The Taliban’s evil practices in Kunduz have outraged the public conscience. They have violated their own ideological claims – i.e. “bring in the Islamic law” and establishing religious tenets on the surface of earth. The shaky faith of the Taliban ideologues and mercenaries easily succumb to worldly temptations. Their fundamental and impious deeds have transcended humanity and ethical codes.
The Chief Executive Officer Abdullah Abdullah said that insurgents do not recognize religion, nation or tribe and that they kill people indiscriminately. He further said that no one has the right to justify crimes committed by the Taliban. He accepted the government’s shortcomings in the fall of Kunduz, saying that a number of circles within government – knowingly or unknowingly – justify Taliban’s crimes. “It will not be allowed to justify the Taliban’s crimes. We all know that terrorism does not know religion, nation or tribe. It is unfortunate that their crimes are justified from the government’s tribune,” Abdullah is quoted as saying.
With the foundation of democratic government, Afghan nation hoped to breathe a sigh of relief in a society void of violence, racial and sexual discriminations and in a free society where they could exercise their rights and dignity without political and social turbulence. In other words, with the fall of the Taliban’s regime, Afghans looked ahead to be freed from violence and bloodshed imposed by the Taliban outfit. In a nutshell, they dreamt to live in a utopia – far from political, social and economic plights.
Ill-fatedly, democracy is highly susceptible to political instability. The “war on terror” was proved abortive. Despite a decade of counterinsurgent strategies, Afghanistan is still embroiled in terrorism and militancy. In another term, a decade and half has past from the collapse of the Taliban’s dictatorial regime, however terrorist acts continue unabated. The rights and dignity of Afghan men and women are trampled upon by insurgents in the worst possible way. Reports say that some women, including doctors and prisoners, were raped and children were employed by the Taliban when Kunduz was captured last month – this was a slap not only in the face of democracy and freedom but also in the face of humanity. So, the nascent democracy is not a panacea for the bleeding wounds of our nation.
Kunduz, a city of 300,000 and capital of the eponymous northern province, was the first urban center taken by the Taliban since their ouster by the Americans in 2002. The Taliban’s capture of the city has fueled speculation that US-trained Afghan security forces will be unable to secure the country as the remaining 9,800 American troops move toward full withdrawal by 2017. U.S. Secretary of Defense Ashton Carter has not reversed his position, however, that the Afghan military is on track to secure the country. Earlier this year, he described the Afghan security branches, which are composed primarily of army, national police, and informal local police units, as “a powerful force in their own right.” He also believes the Afghan military can perform many of the specialized functions needed to secure the country and defend it from a Taliban takeover.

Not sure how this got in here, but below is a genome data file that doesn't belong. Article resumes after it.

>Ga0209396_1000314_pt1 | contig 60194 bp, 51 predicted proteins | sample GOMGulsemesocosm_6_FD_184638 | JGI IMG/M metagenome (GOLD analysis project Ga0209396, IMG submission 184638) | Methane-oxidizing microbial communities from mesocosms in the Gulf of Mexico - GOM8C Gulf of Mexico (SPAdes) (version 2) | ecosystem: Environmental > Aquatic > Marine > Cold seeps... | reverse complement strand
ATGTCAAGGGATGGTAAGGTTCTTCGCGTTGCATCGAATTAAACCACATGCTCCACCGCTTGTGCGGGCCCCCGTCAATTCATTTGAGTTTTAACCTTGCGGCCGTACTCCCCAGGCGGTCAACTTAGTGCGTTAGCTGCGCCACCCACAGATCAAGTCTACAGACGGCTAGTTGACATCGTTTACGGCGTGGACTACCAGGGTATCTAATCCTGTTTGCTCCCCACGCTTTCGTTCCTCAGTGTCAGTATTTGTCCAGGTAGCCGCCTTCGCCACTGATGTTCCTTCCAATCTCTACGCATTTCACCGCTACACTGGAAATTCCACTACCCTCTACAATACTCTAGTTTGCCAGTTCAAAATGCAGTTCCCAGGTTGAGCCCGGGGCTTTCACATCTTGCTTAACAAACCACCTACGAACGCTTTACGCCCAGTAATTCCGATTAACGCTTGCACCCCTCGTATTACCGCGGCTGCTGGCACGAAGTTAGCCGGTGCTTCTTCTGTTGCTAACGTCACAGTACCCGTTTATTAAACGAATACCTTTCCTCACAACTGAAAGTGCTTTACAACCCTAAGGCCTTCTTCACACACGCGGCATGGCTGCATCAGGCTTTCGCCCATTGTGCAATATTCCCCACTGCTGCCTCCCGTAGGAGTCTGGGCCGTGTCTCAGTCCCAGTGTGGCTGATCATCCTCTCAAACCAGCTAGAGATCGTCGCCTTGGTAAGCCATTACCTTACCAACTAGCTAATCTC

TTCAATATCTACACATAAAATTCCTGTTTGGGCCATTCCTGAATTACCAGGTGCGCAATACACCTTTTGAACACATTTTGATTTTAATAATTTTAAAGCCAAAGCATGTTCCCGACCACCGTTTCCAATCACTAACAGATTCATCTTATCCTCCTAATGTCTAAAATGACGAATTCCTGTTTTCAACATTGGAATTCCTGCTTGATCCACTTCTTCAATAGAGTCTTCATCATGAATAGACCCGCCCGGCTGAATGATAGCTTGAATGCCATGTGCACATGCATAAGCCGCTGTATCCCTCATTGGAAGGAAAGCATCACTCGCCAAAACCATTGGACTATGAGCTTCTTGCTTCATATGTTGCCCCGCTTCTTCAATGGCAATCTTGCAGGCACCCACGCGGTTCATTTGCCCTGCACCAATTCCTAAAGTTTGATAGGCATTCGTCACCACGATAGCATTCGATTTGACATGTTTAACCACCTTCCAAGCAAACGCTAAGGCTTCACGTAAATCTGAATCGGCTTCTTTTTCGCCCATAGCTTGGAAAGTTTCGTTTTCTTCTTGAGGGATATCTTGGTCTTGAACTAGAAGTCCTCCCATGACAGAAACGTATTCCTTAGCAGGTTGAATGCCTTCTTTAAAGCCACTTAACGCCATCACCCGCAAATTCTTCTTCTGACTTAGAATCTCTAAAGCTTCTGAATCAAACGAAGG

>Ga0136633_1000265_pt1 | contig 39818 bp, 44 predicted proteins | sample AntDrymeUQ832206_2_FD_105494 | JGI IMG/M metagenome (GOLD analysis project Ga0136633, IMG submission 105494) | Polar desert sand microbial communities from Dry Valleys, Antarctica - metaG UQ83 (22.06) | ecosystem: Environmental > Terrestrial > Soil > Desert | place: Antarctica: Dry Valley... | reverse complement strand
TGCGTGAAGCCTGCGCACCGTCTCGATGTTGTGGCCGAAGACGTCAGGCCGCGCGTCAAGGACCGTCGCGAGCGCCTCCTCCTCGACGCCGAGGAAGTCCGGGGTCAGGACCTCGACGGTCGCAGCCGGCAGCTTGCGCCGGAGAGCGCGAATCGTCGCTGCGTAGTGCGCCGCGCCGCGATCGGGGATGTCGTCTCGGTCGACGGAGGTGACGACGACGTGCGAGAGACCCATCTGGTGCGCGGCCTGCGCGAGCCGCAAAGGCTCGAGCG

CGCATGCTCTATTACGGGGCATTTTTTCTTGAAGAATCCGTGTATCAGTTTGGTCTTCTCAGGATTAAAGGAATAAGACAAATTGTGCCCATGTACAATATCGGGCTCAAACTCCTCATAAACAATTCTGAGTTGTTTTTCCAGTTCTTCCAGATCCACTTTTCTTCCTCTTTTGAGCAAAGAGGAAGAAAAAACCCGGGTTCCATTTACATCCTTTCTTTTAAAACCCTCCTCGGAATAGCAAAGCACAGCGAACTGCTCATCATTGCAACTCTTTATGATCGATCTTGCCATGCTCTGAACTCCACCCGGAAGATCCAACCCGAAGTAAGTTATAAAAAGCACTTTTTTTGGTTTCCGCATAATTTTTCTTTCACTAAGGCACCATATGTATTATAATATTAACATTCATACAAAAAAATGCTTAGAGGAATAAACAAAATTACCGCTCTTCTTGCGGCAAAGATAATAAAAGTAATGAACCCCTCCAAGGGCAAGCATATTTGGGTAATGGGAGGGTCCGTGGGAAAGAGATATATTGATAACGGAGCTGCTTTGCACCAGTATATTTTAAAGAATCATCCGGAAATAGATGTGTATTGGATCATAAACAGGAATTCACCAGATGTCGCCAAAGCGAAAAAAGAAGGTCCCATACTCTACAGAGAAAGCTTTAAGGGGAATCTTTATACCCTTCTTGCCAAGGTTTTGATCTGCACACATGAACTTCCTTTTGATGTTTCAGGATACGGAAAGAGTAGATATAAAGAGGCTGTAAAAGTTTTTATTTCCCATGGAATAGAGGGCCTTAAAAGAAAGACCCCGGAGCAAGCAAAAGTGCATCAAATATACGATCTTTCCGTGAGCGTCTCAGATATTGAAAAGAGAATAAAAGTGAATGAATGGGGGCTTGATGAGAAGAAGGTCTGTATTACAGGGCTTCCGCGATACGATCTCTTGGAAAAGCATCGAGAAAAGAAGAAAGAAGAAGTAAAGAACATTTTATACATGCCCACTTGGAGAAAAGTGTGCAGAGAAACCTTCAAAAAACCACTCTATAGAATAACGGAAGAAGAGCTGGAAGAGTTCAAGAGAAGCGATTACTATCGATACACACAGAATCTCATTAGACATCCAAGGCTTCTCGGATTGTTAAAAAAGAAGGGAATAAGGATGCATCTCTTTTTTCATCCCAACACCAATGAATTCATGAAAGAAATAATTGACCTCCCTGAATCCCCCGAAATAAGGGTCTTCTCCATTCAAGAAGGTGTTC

However, the Taliban insurgents have compounded their inroads into the country under the leadership of Mullah Akhtar Mansour. His appointment led to splinter group among the Taliban. He chose fractious attitude towards Afghanistan so as to persuade his opponents to pledge allegiance to him. The Omar’s family, which initially disagreed with his appointment as Omar’s successor, pronounced loyalty to him but Mullah Dadullah denied doing so. Hence, Dadullah shows tendency to the Islamic State (IS) group – which seeks foothold in Afghanistan and poses a serious threat to the country’s security situation.
Afghan officials also believe that the Taliban insurgents are supported in one way or another. Reports say that Police officials in Karachi city of Pakistan have arrested a group of terrorists from a hospital who had fought in Afghanistan.
A local newspaper quoted news published by Pakistan’s private news channel on October 5 that Inspector General Sindh Police Ghulam Hyder Jamali has said that several terrorists wounded in Afghanistan were arrested from a hospital in Karachi where they were being treated.
Afghan leaders have said in numerous occasions that terrorists fighting in Afghanistan are being treated in Pakistan. They have asked the country’s authorities to stop supporting and treating them. According to the National Directorate of Security, Taliban Supreme Leader Mullah Omar was also admitted to a hospital in Karachi where he died in April 2013.
It must be noted that an insecure Afghanistan will pose a threat to the entire region. For instance, if the Islamic State group holds a firm foothold in Afghanistan, the neighboring countries will not be safe from the poison it spews forth. War and militancy is really epidemic, as it is being experienced. As a result, the IS was established to usher in militancy and terrorism in Iraq and Syria, but it is spreading with the passage of time.
Anyhow, the scandals perpetrated by the Taliban insurgents in Kunduz were highly appalling. The rape victims were disgraced and the residents were hurt mentally, physically and emotionally. So, one will conclude that the Taliban follow no moral principle and commit human and humanitarian rights flagrantly. In short, their ideology is empty of ethical mores and social and religious values.